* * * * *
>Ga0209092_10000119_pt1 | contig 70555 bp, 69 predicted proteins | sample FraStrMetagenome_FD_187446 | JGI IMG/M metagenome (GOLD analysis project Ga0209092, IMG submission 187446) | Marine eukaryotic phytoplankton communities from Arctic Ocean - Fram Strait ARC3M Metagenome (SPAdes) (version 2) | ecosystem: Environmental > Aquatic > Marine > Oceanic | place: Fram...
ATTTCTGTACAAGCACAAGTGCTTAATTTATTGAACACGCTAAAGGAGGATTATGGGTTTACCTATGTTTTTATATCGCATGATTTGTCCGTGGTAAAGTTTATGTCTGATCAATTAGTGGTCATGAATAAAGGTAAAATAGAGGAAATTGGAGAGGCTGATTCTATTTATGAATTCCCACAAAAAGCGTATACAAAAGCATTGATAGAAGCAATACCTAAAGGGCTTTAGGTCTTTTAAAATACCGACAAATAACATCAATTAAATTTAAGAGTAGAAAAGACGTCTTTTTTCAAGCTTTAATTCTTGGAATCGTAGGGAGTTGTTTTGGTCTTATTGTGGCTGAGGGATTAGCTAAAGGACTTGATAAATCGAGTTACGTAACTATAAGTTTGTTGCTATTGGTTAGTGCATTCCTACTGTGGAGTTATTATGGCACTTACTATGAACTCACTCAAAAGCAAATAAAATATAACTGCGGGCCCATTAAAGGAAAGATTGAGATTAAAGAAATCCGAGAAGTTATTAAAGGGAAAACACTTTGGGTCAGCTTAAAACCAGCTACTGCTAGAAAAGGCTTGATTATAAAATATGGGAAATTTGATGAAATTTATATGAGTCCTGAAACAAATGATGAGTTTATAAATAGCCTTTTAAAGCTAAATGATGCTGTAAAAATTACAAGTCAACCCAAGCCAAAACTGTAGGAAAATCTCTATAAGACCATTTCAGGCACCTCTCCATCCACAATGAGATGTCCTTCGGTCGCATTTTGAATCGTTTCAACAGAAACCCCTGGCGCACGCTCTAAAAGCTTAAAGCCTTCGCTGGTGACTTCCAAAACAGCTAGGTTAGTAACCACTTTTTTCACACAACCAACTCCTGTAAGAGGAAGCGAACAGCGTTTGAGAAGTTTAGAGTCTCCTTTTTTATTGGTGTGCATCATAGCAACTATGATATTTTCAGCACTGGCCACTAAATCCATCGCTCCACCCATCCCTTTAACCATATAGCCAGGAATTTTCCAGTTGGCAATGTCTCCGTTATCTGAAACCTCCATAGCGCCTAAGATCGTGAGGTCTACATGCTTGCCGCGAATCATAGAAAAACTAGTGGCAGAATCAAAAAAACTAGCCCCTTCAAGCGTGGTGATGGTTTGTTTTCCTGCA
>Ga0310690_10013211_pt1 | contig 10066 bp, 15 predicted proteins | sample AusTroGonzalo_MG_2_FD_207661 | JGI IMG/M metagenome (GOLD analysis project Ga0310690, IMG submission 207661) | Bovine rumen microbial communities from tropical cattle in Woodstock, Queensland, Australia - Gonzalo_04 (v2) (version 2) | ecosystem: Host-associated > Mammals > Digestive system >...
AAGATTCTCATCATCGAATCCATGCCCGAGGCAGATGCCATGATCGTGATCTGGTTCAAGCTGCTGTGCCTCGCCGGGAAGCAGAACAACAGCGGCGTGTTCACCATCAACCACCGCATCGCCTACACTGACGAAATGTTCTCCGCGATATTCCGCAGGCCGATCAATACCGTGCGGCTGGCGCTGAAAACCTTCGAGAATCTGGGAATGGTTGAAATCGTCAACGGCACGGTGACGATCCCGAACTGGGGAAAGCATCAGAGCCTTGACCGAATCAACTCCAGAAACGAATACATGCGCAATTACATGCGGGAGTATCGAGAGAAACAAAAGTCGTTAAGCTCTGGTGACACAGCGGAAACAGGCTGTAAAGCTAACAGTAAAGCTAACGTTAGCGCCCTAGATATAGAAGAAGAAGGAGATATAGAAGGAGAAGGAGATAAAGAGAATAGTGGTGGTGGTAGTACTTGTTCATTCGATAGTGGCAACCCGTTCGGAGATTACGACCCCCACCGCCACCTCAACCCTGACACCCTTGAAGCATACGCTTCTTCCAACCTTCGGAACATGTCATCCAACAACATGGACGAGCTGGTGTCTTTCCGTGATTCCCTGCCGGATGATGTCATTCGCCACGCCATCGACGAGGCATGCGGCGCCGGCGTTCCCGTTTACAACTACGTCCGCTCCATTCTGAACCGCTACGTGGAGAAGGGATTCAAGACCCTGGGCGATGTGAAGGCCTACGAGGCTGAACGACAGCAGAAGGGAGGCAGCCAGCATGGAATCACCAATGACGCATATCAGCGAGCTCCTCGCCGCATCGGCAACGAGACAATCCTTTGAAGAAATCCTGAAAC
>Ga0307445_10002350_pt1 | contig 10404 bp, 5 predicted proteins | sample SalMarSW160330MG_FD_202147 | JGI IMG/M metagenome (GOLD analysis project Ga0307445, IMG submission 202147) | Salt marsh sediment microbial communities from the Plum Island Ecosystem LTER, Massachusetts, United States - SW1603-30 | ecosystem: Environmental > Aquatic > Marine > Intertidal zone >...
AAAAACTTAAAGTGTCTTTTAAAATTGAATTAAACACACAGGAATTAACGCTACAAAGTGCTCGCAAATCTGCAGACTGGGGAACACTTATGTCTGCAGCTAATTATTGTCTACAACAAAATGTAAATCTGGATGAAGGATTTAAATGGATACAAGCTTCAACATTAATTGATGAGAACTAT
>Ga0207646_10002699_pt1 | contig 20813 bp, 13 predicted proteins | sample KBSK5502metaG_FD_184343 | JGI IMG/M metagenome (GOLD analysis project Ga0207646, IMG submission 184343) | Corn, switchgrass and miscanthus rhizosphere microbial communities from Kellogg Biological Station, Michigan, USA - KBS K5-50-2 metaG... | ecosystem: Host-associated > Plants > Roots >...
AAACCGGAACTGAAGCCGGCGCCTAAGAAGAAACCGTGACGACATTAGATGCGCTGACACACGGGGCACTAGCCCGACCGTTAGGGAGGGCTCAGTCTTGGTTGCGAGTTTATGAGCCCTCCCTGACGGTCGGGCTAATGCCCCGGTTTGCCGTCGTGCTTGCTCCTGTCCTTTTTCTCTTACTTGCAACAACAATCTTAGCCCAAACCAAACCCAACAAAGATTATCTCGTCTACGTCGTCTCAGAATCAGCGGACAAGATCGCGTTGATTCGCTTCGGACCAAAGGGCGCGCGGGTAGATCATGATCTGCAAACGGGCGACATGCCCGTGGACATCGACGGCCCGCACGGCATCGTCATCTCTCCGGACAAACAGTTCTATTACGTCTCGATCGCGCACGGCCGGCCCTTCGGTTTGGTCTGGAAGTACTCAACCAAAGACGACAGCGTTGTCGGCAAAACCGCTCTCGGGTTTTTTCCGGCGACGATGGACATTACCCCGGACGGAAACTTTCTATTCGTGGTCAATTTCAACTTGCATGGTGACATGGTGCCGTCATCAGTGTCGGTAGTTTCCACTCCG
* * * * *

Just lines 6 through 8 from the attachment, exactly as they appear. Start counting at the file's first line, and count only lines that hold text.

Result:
AAAAACTTAAAGTGTCTTTTAAAATTGAATTAAACACACAGGAATTAACGCTACAAAGTGCTCGCAAATCTGCAGACTGGGGAACACTTATGTCTGCAGCTAATTATTGTCTACAACAAAATGTAAATCTGGATGAAGGATTTAAATGGATACAAGCTTCAACATTAATTGATGAGAACTAT
>Ga0207646_10002699_pt1 | contig 20813 bp, 13 predicted proteins | sample KBSK5502metaG_FD_184343 | JGI IMG/M metagenome (GOLD analysis project Ga0207646, IMG submission 184343) | Corn, switchgrass and miscanthus rhizosphere microbial communities from Kellogg Biological Station, Michigan, USA - KBS K5-50-2 metaG... | ecosystem: Host-associated > Plants > Roots >...
AAACCGGAACTGAAGCCGGCGCCTAAGAAGAAACCGTGACGACATTAGATGCGCTGACACACGGGGCACTAGCCCGACCGTTAGGGAGGGCTCAGTCTTGGTTGCGAGTTTATGAGCCCTCCCTGACGGTCGGGCTAATGCCCCGGTTTGCCGTCGTGCTTGCTCCTGTCCTTTTTCTCTTACTTGCAACAACAATCTTAGCCCAAACCAAACCCAACAAAGATTATCTCGTCTACGTCGTCTCAGAATCAGCGGACAAGATCGCGTTGATTCGCTTCGGACCAAAGGGCGCGCGGGTAGATCATGATCTGCAAACGGGCGACATGCCCGTGGACATCGACGGCCCGCACGGCATCGTCATCTCTCCGGACAAACAGTTCTATTACGTCTCGATCGCGCACGGCCGGCCCTTCGGTTTGGTCTGGAAGTACTCAACCAAAGACGACAGCGTTGTCGGCAAAACCGCTCTCGGGTTTTTTCCGGCGACGATGGACATTACCCCGGACGGAAACTTTCTATTCGTGGTCAATTTCAACTTGCATGGTGACATGGTGCCGTCATCAGTGTCGGTAGTTTCCACTCCG